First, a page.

FORT VALLEY -- Peach County coroner candidate Otis Daniel Jr. will not be allowed to run in Novembers election following a decision Monday by the countys board of elections.
The board conducted a hearing about a challenge that Daniel was ineligible to run for coroner due to a 1972 felony conviction. He was later pardoned.
During the hearing, Jeff Liipfert, Peach County attorney, advised the elections board that state law does not allow anyone with a prior felony conviction to run for certain offices, including coroner.
Liipfert said under state law, persons with felony convictions cannot be elected as sheriff. He said if a sheriff must leave office before his term expires, he is replaced by the coroner.
Liipfert said state legislators used the same language in describing qualifications for candidates for coroner as for sheriffs, and that the law, with its felony restriction, was upheld by the Georgia Supreme Court regarding a Crawford County sheriffs race in 1980.
Daniel said he will appeal the boards decision to Superior Court within 10 days as is provided under law.
Larry Pearce, chairman of the Peach County Board of Elections, said in the hearing the question over Daniels candidacy came through the office of Secretary of State Brian Kemp in a letter dated Oct. 10. Tony West, of Fort Valley, filed the complaint, according to a document from Kemps office.
Daniel, a Democrat, was to face Republican incumbent Kerry E. Rooks in the Nov. 6 election for coroner.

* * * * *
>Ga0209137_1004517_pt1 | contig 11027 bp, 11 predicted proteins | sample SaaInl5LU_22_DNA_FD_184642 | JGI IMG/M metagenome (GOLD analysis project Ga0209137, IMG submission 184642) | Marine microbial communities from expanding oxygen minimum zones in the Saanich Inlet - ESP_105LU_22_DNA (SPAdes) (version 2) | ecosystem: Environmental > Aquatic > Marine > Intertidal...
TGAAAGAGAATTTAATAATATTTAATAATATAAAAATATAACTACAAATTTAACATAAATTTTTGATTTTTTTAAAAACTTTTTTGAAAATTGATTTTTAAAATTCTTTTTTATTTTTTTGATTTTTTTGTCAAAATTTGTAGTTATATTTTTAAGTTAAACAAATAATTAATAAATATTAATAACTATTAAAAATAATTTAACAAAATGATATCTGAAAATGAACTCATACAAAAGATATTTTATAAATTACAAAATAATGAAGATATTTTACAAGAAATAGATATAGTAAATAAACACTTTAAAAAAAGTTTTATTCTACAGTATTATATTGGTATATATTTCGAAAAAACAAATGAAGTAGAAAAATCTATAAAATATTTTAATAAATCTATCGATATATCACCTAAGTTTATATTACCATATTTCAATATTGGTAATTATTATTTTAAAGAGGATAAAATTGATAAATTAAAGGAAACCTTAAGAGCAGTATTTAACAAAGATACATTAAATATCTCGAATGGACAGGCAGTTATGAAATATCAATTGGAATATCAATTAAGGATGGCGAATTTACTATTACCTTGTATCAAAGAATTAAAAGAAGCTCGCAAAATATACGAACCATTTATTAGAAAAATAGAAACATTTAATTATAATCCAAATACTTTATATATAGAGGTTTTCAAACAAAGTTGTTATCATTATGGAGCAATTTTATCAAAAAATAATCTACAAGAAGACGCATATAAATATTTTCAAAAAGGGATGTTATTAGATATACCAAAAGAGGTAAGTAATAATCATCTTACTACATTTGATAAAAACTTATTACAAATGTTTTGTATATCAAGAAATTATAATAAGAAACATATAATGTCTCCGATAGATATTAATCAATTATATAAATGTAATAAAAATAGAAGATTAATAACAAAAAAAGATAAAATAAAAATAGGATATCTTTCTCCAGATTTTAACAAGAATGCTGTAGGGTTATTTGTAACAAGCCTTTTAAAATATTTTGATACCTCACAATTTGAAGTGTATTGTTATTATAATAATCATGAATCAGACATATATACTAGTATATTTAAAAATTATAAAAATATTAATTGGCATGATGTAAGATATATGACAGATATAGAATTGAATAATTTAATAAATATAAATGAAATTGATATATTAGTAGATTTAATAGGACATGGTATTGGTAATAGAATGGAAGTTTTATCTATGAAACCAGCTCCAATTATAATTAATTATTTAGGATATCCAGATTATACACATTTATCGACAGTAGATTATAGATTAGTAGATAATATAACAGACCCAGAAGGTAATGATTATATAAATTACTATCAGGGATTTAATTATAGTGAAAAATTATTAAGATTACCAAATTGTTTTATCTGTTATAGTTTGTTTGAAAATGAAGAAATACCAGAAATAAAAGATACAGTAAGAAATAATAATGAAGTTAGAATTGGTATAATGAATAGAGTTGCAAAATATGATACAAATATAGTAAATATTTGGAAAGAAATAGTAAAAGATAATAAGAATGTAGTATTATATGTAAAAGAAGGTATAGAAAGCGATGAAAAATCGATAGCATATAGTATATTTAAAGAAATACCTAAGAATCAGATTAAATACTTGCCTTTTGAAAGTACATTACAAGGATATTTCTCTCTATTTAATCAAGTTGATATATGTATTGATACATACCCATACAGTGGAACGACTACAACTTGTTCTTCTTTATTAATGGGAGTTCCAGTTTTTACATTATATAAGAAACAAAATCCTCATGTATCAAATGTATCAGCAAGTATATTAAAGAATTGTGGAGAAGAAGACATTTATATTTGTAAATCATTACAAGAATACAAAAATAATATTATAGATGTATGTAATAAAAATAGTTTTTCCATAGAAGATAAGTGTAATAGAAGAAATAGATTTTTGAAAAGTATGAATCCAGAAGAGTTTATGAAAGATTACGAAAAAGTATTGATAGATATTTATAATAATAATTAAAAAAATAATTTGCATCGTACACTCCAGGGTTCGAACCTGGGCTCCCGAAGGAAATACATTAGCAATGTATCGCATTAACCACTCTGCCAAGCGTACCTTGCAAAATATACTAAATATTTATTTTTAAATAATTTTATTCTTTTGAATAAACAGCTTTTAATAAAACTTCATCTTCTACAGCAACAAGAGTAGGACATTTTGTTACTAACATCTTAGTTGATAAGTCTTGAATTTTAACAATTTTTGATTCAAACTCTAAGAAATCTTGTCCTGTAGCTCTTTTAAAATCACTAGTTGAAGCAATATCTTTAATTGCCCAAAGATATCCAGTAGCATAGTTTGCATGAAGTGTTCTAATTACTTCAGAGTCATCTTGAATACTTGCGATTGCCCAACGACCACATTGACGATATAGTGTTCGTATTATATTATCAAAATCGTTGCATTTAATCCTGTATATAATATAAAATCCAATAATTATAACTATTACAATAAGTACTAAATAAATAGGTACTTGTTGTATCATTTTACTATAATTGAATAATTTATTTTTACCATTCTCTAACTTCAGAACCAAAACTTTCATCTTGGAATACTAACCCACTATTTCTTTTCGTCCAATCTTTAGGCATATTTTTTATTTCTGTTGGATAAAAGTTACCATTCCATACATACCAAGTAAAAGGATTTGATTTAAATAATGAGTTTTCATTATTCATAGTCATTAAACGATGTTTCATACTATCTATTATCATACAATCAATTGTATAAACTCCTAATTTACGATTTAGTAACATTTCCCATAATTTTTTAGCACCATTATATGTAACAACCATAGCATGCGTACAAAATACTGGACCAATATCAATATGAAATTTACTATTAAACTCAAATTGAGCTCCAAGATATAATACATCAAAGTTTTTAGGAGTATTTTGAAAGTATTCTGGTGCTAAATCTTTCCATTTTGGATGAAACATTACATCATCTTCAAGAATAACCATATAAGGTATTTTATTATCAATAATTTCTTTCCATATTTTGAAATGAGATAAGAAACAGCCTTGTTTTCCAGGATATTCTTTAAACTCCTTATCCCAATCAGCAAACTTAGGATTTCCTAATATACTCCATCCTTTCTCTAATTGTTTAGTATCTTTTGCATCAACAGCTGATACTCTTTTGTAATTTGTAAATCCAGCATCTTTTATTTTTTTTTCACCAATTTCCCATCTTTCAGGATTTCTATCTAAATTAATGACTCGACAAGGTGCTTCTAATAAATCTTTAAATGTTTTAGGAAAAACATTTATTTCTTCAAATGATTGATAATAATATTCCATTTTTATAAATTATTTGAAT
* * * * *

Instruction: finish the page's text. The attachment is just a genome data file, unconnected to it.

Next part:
Daniel said Monday he did not disclose the felony on his candidate qualification application because of a 1988 pardon that restored certain rights, including political rights and the right to generally run for public office.
Daniel held it was his understanding the pardon made declaring the felony unnecessary because, in his view, the charges were dismissed by the state pardons and parole board.
Liipfert said the question before the board did not have to do with whether Daniel disclosed the felony on the qualification application but rather the fact that state law prohibits a felon from seeking the coroners office and, in his view, the pardon did not change Daniels eligibility.
He told Daniel state law did not prohibit him from running for other offices, even that of governor.
Pearce said he believed Daniel provided information on the application in good faith, but the board had to decide the matter according to state law as they understood it.
The five-member board voted to disallow Daniels candidacy with all but one member, Elizabeth White, voting to do so.
Eloise Simmons, a Daniel supporter, said she believed members of the elections board had come to the hearing with their minds made up. More than a dozen Daniel supporters were at the hearing and voiced opposition to Daniel not being allowed on the ballot.
Joe Wilder, Peach County clerk of courts, previously told The Telegraph that records show Daniel served probation for a 1972 burglary. Daniels 1988 pardon states his offense as theft by receiving stolen property with 12 months probation and a $250 fine.
During the hearing, various board members, Daniel, and others acknowledged the incident occurred when Daniel was 17 years old.
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